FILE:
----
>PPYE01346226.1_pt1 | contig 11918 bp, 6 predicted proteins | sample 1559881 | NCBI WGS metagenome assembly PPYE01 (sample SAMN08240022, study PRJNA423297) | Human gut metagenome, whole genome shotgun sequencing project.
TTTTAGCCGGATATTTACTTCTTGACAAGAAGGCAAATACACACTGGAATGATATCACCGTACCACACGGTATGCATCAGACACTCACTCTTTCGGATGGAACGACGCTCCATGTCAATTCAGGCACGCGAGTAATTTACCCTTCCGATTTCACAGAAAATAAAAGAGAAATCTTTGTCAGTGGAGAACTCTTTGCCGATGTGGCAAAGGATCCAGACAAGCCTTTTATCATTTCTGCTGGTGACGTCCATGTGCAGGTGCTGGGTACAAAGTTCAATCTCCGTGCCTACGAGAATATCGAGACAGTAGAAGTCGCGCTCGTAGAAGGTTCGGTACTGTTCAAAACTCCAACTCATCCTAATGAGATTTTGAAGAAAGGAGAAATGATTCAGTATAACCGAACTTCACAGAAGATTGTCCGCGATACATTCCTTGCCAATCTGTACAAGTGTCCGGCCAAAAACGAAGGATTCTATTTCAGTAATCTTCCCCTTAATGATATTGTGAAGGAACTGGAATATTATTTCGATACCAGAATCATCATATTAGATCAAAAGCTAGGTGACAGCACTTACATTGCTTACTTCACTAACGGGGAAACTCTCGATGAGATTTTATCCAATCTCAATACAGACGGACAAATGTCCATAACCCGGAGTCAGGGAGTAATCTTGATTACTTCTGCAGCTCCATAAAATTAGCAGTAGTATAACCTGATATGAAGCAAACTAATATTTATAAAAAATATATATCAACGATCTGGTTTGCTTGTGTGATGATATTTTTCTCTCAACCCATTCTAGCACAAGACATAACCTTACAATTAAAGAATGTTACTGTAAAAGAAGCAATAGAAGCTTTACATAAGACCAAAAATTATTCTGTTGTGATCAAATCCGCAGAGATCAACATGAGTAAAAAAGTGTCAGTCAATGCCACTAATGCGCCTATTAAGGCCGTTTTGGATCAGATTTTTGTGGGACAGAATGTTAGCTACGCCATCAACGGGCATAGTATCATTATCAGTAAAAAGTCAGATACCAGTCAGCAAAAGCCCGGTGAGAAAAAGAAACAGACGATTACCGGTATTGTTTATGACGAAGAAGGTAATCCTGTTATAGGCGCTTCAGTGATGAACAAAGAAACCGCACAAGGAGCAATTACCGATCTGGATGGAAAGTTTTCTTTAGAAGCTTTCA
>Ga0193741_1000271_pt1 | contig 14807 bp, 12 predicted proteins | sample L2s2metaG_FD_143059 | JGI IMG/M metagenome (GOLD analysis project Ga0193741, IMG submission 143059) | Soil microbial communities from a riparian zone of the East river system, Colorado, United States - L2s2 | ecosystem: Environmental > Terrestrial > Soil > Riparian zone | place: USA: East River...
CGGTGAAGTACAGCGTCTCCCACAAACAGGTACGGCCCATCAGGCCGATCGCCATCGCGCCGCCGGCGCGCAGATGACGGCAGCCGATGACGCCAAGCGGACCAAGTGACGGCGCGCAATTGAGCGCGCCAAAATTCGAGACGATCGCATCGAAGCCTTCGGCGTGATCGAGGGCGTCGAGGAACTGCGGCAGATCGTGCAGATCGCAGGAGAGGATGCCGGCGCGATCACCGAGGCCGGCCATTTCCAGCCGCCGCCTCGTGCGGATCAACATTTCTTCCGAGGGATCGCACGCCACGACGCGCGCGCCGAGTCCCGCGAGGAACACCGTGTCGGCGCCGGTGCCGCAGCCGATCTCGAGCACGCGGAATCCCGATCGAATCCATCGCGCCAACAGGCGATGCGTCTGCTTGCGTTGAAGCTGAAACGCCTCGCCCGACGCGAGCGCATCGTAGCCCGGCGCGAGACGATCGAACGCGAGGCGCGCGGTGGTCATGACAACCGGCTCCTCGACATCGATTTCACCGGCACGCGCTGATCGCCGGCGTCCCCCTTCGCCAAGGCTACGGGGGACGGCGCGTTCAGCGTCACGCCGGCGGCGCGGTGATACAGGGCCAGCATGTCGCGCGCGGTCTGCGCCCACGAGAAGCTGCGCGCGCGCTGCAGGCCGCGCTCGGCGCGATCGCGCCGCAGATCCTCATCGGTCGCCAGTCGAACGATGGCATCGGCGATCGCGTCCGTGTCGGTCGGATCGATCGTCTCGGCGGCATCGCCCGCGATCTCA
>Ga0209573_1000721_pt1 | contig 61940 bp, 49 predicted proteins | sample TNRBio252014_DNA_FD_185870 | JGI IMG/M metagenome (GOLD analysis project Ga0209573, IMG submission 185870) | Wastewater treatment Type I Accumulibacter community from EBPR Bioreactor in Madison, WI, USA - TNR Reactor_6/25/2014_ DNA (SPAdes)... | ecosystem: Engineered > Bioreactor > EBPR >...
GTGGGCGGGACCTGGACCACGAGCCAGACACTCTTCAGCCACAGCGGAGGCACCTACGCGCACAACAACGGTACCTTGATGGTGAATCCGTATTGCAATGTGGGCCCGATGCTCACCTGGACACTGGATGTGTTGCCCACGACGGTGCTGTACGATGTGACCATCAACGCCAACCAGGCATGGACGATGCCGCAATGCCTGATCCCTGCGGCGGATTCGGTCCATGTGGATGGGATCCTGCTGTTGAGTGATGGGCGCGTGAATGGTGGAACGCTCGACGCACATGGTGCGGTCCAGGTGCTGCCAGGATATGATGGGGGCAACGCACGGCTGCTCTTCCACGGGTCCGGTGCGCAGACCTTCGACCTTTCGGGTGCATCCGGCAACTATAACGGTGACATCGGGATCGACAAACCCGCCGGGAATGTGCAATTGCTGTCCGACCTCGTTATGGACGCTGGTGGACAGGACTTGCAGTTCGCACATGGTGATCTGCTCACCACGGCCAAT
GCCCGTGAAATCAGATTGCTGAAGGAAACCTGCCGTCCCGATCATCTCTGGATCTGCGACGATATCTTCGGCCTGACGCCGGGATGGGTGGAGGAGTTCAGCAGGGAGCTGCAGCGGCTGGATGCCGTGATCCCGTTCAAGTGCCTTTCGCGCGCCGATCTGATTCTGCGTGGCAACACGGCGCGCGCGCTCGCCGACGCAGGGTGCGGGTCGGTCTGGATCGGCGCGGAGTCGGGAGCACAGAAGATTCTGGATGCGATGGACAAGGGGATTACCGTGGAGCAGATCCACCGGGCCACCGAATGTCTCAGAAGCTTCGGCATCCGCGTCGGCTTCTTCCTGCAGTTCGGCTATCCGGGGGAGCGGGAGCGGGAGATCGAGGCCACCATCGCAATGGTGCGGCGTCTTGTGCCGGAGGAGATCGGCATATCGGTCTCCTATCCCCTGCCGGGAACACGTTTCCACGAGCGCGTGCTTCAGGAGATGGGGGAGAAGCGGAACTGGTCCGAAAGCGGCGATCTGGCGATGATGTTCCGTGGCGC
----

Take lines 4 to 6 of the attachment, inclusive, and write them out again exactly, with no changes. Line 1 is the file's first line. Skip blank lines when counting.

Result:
CGGTGAAGTACAGCGTCTCCCACAAACAGGTACGGCCCATCAGGCCGATCGCCATCGCGCCGCCGGCGCGCAGATGACGGCAGCCGATGACGCCAAGCGGACCAAGTGACGGCGCGCAATTGAGCGCGCCAAAATTCGAGACGATCGCATCGAAGCCTTCGGCGTGATCGAGGGCGTCGAGGAACTGCGGCAGATCGTGCAGATCGCAGGAGAGGATGCCGGCGCGATCACCGAGGCCGGCCATTTCCAGCCGCCGCCTCGTGCGGATCAACATTTCTTCCGAGGGATCGCACGCCACGACGCGCGCGCCGAGTCCCGCGAGGAACACCGTGTCGGCGCCGGTGCCGCAGCCGATCTCGAGCACGCGGAATCCCGATCGAATCCATCGCGCCAACAGGCGATGCGTCTGCTTGCGTTGAAGCTGAAACGCCTCGCCCGACGCGAGCGCATCGTAGCCCGGCGCGAGACGATCGAACGCGAGGCGCGCGGTGGTCATGACAACCGGCTCCTCGACATCGATTTCACCGGCACGCGCTGATCGCCGGCGTCCCCCTTCGCCAAGGCTACGGGGGACGGCGCGTTCAGCGTCACGCCGGCGGCGCGGTGATACAGGGCCAGCATGTCGCGCGCGGTCTGCGCCCACGAGAAGCTGCGCGCGCGCTGCAGGCCGCGCTCGGCGCGATCGCGCCGCAGATCCTCATCGGTCGCCAGTCGAACGATGGCATCGGCGATCGCGTCCGTGTCGGTCGGATCGATCGTCTCGGCGGCATCGCCCGCGATCTCA
>Ga0209573_1000721_pt1 | contig 61940 bp, 49 predicted proteins | sample TNRBio252014_DNA_FD_185870 | JGI IMG/M metagenome (GOLD analysis project Ga0209573, IMG submission 185870) | Wastewater treatment Type I Accumulibacter community from EBPR Bioreactor in Madison, WI, USA - TNR Reactor_6/25/2014_ DNA (SPAdes)... | ecosystem: Engineered > Bioreactor > EBPR >...
GTGGGCGGGACCTGGACCACGAGCCAGACACTCTTCAGCCACAGCGGAGGCACCTACGCGCACAACAACGGTACCTTGATGGTGAATCCGTATTGCAATGTGGGCCCGATGCTCACCTGGACACTGGATGTGTTGCCCACGACGGTGCTGTACGATGTGACCATCAACGCCAACCAGGCATGGACGATGCCGCAATGCCTGATCCCTGCGGCGGATTCGGTCCATGTGGATGGGATCCTGCTGTTGAGTGATGGGCGCGTGAATGGTGGAACGCTCGACGCACATGGTGCGGTCCAGGTGCTGCCAGGATATGATGGGGGCAACGCACGGCTGCTCTTCCACGGGTCCGGTGCGCAGACCTTCGACCTTTCGGGTGCATCCGGCAACTATAACGGTGACATCGGGATCGACAAACCCGCCGGGAATGTGCAATTGCTGTCCGACCTCGTTATGGACGCTGGTGGACAGGACTTGCAGTTCGCACATGGTGATCTGCTCACCACGGCCAAT